Secret Tips to Deliver Your Project on Time and within Budget

Many project managers strive to deliver projects on time and within budget. This goal is impossible, however, if you really think about it.
Managers believe that experience, not specific tools, is the key to success.
This is wrong!
Understanding what this means is essential to ensure that you deliver your project on time and within budget. This article will help you understand it.
What is it like to deliver a project on time and within budget? I searched for new methods and software applications. I made sure that the team adhered to the schedule and completed tasks in a specific order.
Nothing worked.
Changes. All my efforts were ruined by a sudden change from clients.
(Back then, it was a real challenge. I didn’t like change.
On the other side, I did notice a fact.
In the end, the client was satisfied with the work, even if we missed our deadline. This meant that we were already over budget.
This made me think bigger. Is it better to say that I am more flexible about “on time” and “within budget”?
To keep stakeholders happy, I developed the following principles of management.
1. Understanding the Project Goals and Limitations
When time and money are both a constraint. When you have a list of “must-have” product features. If clients won’t give you an inch for breathing room…
Only a project goal can help you.
It can be used in many different ways.
“Do we really need this change to achieve our project goal?”
“We must de-scope this requirement or we risk failing to achieve our primary goal.”
“You (client) must be more accessible. We have many questions. Deadlines are close. We might miss our goal.”
Many clients start projects without a clear goal in mind. They simply need a product or a service to be created.
They don’t realize that there are many ways to implement the same requirement.
You need to create a Project Charter at the beginning of your project. Or at the very least, a basic version.
2. Negotiating Changes to Maximize Your Benefits
“Yes, John. I can see that it is a critical change to this feature.”
I say it in a dreamer voice, “It will bring so many value to your customers.” “But, do you realize that this means we will need push the deadline for approximately three weeks? We can’t afford it. The deadline is August 6.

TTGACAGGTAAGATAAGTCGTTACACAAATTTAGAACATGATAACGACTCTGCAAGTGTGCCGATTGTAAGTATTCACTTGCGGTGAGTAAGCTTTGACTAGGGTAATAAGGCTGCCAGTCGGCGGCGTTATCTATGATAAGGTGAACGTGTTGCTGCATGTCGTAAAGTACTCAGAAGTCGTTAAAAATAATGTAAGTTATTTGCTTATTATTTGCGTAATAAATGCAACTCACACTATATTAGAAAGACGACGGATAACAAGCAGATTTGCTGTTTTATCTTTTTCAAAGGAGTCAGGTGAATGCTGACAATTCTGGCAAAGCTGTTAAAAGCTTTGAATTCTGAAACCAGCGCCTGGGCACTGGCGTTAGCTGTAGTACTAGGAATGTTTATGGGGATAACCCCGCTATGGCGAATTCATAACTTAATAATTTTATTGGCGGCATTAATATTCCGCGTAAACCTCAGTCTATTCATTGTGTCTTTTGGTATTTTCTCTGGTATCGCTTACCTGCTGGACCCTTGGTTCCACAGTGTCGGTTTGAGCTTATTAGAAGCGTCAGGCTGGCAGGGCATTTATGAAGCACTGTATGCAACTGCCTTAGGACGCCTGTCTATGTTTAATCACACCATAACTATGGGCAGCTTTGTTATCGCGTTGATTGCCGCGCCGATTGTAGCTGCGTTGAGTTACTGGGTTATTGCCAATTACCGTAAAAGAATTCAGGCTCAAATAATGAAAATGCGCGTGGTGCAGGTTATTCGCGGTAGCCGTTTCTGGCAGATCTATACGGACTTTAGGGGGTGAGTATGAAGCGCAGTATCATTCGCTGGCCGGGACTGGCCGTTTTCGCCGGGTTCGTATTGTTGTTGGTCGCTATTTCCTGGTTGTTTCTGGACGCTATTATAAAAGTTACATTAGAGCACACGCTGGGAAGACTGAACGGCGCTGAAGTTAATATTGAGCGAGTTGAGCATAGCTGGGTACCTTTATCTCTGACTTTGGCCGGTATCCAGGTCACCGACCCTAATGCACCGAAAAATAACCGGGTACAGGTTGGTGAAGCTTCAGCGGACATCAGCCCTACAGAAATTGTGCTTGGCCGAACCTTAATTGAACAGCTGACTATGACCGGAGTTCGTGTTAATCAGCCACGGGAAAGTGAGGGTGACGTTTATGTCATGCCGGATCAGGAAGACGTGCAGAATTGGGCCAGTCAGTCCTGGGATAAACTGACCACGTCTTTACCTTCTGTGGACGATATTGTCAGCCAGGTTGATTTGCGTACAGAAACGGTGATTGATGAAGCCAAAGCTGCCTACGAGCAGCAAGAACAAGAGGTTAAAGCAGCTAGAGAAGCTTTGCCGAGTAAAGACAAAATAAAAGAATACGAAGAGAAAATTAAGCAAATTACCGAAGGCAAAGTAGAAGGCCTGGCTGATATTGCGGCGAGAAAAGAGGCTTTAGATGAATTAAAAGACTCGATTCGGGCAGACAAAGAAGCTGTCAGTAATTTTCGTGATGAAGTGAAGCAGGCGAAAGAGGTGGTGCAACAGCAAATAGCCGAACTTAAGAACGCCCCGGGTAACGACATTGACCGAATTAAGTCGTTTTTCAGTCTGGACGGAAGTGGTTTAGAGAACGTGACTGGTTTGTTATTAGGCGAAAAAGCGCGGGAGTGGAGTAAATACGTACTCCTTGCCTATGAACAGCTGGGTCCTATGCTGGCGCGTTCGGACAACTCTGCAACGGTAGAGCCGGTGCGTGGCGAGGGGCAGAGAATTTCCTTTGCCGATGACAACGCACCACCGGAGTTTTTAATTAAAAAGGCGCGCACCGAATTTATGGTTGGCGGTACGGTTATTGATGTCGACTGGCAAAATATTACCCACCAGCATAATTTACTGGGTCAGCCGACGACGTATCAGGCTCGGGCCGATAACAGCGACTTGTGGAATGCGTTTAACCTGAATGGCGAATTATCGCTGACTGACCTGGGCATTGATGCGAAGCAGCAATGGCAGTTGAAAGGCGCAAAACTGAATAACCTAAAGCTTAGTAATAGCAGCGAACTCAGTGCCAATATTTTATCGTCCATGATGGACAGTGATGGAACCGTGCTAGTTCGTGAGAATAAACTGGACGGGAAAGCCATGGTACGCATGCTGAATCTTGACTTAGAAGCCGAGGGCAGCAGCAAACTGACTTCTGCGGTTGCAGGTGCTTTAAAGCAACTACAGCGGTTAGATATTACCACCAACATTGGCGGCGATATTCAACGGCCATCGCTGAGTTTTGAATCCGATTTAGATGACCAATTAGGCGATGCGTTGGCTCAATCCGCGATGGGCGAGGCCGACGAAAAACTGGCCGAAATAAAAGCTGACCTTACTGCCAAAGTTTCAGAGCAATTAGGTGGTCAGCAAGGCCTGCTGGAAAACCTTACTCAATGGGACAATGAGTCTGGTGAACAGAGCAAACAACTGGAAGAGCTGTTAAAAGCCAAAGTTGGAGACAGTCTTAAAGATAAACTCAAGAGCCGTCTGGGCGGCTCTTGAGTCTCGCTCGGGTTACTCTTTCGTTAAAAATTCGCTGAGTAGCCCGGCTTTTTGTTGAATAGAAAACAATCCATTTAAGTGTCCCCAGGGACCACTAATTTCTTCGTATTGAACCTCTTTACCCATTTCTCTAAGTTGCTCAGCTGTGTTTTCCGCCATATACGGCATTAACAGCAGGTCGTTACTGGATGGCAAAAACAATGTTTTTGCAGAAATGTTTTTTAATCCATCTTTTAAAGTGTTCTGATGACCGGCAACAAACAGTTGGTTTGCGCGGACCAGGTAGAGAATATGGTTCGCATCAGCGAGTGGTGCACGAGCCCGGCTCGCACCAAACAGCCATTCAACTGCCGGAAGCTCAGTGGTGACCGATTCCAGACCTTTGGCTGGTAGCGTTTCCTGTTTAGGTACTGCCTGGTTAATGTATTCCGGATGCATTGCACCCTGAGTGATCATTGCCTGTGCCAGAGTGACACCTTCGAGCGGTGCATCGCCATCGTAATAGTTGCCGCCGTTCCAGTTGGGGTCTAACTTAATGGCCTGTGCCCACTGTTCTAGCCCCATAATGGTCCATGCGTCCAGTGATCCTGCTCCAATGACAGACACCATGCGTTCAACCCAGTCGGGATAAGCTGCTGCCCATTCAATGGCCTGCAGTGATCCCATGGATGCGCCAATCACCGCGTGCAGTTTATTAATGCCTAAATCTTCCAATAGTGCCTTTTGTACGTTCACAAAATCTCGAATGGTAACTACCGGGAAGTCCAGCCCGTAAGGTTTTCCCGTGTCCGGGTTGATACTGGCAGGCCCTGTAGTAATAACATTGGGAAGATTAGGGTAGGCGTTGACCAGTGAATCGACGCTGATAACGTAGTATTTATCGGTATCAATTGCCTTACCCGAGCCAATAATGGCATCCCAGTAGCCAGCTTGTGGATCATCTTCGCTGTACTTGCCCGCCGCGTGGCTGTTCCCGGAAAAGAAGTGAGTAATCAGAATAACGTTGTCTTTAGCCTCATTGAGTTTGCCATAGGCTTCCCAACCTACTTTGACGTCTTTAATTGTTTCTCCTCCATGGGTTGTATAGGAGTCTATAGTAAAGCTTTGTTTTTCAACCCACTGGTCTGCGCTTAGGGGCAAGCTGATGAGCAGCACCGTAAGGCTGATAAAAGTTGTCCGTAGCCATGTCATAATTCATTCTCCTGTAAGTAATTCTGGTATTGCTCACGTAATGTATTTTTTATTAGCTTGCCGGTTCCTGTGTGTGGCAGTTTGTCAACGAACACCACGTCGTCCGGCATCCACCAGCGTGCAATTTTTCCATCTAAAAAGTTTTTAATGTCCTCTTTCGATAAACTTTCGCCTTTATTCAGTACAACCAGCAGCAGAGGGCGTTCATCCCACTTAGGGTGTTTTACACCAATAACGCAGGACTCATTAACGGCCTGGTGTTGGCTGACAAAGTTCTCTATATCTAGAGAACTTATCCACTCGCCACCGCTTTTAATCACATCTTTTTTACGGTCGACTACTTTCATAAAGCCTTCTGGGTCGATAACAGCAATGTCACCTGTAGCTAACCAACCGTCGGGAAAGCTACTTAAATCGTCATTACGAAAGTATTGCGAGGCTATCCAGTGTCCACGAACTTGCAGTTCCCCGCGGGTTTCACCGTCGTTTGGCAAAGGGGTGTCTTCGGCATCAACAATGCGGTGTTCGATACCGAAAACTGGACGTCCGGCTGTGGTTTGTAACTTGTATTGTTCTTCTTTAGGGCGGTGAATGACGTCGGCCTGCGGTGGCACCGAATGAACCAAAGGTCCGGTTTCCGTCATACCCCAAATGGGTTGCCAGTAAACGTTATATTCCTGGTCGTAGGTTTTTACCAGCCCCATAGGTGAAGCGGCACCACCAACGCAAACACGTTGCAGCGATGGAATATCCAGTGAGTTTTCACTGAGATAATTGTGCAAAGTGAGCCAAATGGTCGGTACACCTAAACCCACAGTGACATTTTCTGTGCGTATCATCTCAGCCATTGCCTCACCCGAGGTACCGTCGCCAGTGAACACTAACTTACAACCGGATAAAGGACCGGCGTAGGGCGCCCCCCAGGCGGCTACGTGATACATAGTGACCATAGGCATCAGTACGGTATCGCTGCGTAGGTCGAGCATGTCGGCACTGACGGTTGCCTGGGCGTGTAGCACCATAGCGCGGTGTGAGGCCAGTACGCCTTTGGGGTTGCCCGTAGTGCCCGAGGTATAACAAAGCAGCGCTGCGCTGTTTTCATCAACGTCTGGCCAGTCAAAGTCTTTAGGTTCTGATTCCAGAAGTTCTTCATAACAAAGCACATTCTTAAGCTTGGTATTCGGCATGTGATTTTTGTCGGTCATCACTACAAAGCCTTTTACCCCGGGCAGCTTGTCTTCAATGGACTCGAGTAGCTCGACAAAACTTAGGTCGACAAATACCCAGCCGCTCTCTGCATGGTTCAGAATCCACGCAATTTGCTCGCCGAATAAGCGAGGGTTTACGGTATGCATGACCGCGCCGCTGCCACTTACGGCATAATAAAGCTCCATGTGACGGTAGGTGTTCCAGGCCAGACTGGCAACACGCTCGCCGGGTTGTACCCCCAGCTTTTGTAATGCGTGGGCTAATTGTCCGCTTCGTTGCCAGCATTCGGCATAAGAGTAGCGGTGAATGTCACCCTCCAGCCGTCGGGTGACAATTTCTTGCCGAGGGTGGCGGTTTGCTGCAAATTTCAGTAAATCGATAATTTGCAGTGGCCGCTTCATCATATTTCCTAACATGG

“I know, Dmitriy. I do remember that. Let’s not forget to extend the deadline. Send me the updated timeline and make the necessary changes.
Knowing the goals of the project will help you determine its benefits. Benefits for the client’s business, the end users, and your company.
You will reap the benefits if you are in need of additional work. This could help you move deadlines or add people to your project.
Talking about “more to do” is not going to make a difference for the client.
3. Focus on creating tangible results
Two situations are crucially different:
You have completed 100% of the original features by the deadline but the product isn’t ready to go live. This could be due to defects or a lack of sign-offs.
You should have 80% of the initial features ready for the market by the deadline. It’s not perfect. It is still capable of earning money and delivering value to users.
Guess what?
The majority of clients prefer the second option.
Agile methodologies are able to meet the business needs. After each iteration, they promise a “potentially shippingable” product.
But, even if you’re not agile, that doesn’t mean you can create quality products piece by piece.
Yes, you must find the right Quality Assurance practices.
It’s actually much easier than you might think.
Pro Tip: You can negotiate a time limit for stabilizing the product and preparing it for the hand-off. You are now ready to go.

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